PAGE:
Presentations

Parallelization of Large-Scale Image Processing Workflows to Unravel Neuronal Networks, at Harvard IT Summit, Thursday, June 4, 2015

The function of neurons and neuronal networks depend on their connectivity. Mapping these connections would accelerate understanding of how cellular and network function is generated; however, detailed connectivity maps are difficult to obtain. We use high-throughput electron microscopy to tackle this problem. Here, we demonstrate our approach to automating a large-scale image processing and alignment pipeline. We will present a software tool that parallelizes a serial workflow implemented on a high-performance computing cluster.

Digital Preservation 101, or, How to Keep Bits for Centuries, at Harvard IT Summit, Thursday, June 4, 2015

Digital archivists need to preserve electronic records permanently. This presentation will cover the prevailing model for long-term digital preservation along with the requirements of a trustworthy digital repository. The presentation will also cover preferred file formats for long-term storage; a small detour through digital forensics and FRED machines; and why archivists cry themselves to sleep at night when the general public conflates “archives” with “backup copies” of data.

The Multi-Modal Curriculum: Decisions for Reusability and Integration, at Harvard IT Summit, Thursday, June 4, 2015

When designing a curriculum across multiple modalities, important decisions must be made around learning platforms, marketing, time and resource investment, and the creation of custom assets. Join us as we discuss lessons learned and promising practices uncovered through the development of GSE3x: Introduction to Data Wise, a new HarvardX course serving as the foundation of an entire curriculum comprising follow-on, paid experiences offered in online, blended, and face-to-face formats.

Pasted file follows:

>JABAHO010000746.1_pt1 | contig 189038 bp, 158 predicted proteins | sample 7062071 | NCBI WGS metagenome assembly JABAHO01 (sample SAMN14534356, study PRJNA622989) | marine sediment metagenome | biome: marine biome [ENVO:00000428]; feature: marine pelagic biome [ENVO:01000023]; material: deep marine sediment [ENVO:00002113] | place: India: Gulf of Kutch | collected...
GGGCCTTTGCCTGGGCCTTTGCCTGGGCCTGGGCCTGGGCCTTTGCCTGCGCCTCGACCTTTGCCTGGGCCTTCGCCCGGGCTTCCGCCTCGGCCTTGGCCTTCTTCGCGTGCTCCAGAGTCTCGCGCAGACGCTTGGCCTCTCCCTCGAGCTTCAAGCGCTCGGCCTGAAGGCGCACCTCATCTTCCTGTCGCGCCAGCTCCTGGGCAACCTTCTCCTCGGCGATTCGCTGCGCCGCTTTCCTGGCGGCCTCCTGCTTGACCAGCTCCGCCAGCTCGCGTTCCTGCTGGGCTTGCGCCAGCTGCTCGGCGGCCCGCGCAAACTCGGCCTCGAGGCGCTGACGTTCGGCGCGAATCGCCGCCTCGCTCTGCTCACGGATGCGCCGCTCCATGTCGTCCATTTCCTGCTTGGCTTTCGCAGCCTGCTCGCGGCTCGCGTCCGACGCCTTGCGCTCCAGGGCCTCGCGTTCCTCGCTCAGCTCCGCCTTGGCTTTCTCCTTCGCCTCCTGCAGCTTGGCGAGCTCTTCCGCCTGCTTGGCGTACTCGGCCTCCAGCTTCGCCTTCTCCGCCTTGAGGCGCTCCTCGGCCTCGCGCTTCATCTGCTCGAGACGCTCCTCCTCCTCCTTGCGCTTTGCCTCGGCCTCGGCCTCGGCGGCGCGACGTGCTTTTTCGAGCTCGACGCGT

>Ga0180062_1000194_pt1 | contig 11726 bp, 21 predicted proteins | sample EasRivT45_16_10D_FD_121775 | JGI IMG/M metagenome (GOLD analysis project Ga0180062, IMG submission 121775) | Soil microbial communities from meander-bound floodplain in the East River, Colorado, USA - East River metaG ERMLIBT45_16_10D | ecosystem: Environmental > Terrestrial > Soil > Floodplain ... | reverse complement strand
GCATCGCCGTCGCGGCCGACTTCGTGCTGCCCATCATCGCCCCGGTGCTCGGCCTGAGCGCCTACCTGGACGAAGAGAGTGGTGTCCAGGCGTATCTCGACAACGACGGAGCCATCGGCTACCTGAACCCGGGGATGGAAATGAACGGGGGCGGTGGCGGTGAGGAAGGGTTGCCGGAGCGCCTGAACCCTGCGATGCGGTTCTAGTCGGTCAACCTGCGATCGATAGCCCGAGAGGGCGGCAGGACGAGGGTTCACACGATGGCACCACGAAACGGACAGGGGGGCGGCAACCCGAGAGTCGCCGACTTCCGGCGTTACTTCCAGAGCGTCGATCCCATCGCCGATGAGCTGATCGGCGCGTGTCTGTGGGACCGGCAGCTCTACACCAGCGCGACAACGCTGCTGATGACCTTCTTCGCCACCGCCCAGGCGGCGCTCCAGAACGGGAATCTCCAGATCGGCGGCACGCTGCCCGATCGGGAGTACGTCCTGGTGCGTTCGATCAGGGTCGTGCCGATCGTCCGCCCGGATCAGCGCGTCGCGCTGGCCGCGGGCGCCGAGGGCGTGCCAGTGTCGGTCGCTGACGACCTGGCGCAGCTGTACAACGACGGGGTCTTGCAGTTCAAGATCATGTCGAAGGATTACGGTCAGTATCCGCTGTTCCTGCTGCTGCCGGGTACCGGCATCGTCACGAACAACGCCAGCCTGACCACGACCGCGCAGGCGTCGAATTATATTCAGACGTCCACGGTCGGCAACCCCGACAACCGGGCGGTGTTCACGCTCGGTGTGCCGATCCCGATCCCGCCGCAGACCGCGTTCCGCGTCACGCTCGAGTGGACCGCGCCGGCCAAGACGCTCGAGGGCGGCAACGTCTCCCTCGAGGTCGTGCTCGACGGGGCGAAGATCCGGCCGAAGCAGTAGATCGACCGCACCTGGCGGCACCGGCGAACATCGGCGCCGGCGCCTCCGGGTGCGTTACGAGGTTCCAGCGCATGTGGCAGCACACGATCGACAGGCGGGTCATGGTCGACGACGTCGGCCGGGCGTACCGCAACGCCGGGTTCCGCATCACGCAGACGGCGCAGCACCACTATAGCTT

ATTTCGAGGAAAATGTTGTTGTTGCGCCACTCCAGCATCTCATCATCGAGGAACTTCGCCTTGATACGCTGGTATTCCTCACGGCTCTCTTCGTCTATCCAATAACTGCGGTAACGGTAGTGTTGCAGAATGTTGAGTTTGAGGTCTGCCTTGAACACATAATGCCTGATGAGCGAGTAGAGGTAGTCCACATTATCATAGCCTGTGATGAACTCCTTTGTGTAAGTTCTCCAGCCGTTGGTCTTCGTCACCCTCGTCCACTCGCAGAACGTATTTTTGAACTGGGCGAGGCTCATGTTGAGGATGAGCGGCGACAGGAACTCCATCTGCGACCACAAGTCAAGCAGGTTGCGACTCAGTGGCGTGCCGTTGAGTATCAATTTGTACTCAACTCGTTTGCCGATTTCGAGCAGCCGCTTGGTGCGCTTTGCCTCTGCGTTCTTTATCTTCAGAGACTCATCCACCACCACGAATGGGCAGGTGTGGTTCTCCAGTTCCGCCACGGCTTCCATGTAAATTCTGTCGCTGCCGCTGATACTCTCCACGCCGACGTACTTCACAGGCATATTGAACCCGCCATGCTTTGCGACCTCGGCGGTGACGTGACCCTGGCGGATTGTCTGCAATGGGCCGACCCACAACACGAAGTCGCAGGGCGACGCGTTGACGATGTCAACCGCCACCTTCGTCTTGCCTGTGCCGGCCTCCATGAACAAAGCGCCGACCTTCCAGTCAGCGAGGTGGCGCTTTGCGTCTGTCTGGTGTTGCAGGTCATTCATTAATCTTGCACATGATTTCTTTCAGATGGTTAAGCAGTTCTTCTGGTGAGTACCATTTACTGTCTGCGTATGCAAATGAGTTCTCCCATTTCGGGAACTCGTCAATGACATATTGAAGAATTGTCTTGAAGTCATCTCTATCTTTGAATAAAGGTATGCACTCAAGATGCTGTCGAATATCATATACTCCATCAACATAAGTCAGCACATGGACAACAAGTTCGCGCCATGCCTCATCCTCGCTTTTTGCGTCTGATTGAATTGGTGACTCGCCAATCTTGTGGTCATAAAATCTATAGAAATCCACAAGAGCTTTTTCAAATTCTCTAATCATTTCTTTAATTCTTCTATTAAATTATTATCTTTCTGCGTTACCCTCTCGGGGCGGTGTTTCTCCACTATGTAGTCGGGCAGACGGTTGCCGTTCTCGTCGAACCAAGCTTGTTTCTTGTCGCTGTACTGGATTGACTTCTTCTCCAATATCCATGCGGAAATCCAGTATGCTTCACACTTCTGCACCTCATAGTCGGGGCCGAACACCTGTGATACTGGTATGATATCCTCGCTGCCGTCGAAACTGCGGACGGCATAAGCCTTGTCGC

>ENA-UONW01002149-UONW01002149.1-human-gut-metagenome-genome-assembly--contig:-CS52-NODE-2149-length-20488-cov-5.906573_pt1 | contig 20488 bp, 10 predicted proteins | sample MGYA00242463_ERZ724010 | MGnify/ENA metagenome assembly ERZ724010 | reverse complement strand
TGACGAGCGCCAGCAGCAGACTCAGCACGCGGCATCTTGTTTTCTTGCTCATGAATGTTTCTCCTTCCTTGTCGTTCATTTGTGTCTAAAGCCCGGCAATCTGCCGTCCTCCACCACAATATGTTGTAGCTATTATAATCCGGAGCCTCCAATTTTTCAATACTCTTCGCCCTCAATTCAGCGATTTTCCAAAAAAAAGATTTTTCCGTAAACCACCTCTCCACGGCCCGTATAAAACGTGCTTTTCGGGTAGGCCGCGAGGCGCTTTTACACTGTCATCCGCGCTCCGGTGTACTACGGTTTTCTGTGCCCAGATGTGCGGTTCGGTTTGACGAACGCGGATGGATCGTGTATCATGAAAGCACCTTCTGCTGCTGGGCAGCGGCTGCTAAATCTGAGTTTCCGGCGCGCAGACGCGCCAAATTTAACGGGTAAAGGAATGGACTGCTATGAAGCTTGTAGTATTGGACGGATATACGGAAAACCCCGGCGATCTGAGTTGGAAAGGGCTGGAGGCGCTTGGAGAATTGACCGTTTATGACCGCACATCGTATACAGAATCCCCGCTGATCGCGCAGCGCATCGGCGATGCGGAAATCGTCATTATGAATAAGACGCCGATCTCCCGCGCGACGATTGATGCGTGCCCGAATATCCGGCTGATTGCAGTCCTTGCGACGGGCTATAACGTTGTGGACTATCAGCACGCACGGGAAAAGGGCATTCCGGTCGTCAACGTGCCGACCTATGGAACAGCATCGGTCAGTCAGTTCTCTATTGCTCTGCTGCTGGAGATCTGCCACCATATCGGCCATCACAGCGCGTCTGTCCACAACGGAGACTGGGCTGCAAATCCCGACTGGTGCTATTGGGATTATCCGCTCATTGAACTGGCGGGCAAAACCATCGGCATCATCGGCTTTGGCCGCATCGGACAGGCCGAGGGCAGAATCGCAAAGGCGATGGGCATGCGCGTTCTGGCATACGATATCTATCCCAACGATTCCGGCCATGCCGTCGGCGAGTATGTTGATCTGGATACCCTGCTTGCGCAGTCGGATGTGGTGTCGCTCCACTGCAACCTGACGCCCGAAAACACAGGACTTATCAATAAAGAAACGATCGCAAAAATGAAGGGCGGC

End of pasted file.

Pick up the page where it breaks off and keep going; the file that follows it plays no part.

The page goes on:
Collaboration in Science and Technology, at Harvard IT Summit, Thursday, June 4, 2015

Until recently, the criteria used in assessing and engaging people for the advancement of science and technology have been focused on skills and contributions of single individuals in these fields, and not been carefully evaluated based on their success. As science and technology are increasingly becoming collaborative and social ventures, and it is now seldom the case that the impact of a single individual is crucial, the criteria for and stereotypes of the successful scientific or technical leader should change accordingly.

Don’t Get Caught in a Blizzard! Avoiding Snowflakes in Cloud Migrations, at Harvard IT Summit, Thursday, June 4, 2015

Chaos Monkeys love “snowflakes” — those one-off, special services and setups that are particularly vulnerable to crashes and problems with application and infrastructure management. This talk gives a behind-the-scenes look at how HUIT’s Cloud & DevOps group avoided snowflakes when migrating to the cloud while also making it faster and easier for service teams to get their work done.

Website: http://cloud.huit.harvard.edu/

Harvard Green IT White Paper, at Las Vegas, Nev., Sunday, April 19, 2015

A Green IT sub-committee composed of key IT and facilities leaders across Harvard is revising key guidelines and recommendations for reducing energy and cutting greenhouse gas emissions from the University’s IT infrastructure. The Green IT sub-committee is co-chaired by Eric D’Souza, Senior Project Manager at Harvard University Information Technology; James Cuff, Director of Research Computing at FAS; and Doug Scatterday, Director of Facilities at HBS.

HUIT March 2015 Town Hall, at Paine Hall, Thursday, March 5, 2015

Presenter: Anne Margulies, University CIO 

Audience: HUIT staff

Overview: 

Keynote: James Cuff, Assistant Dean for Research Computing in the Faculty of Arts and Sciences, Sciences Division

Updates: Jason Snyder, Managing Director of Architecture & Engineering; Christian Hamer, Chief Information Security Officer

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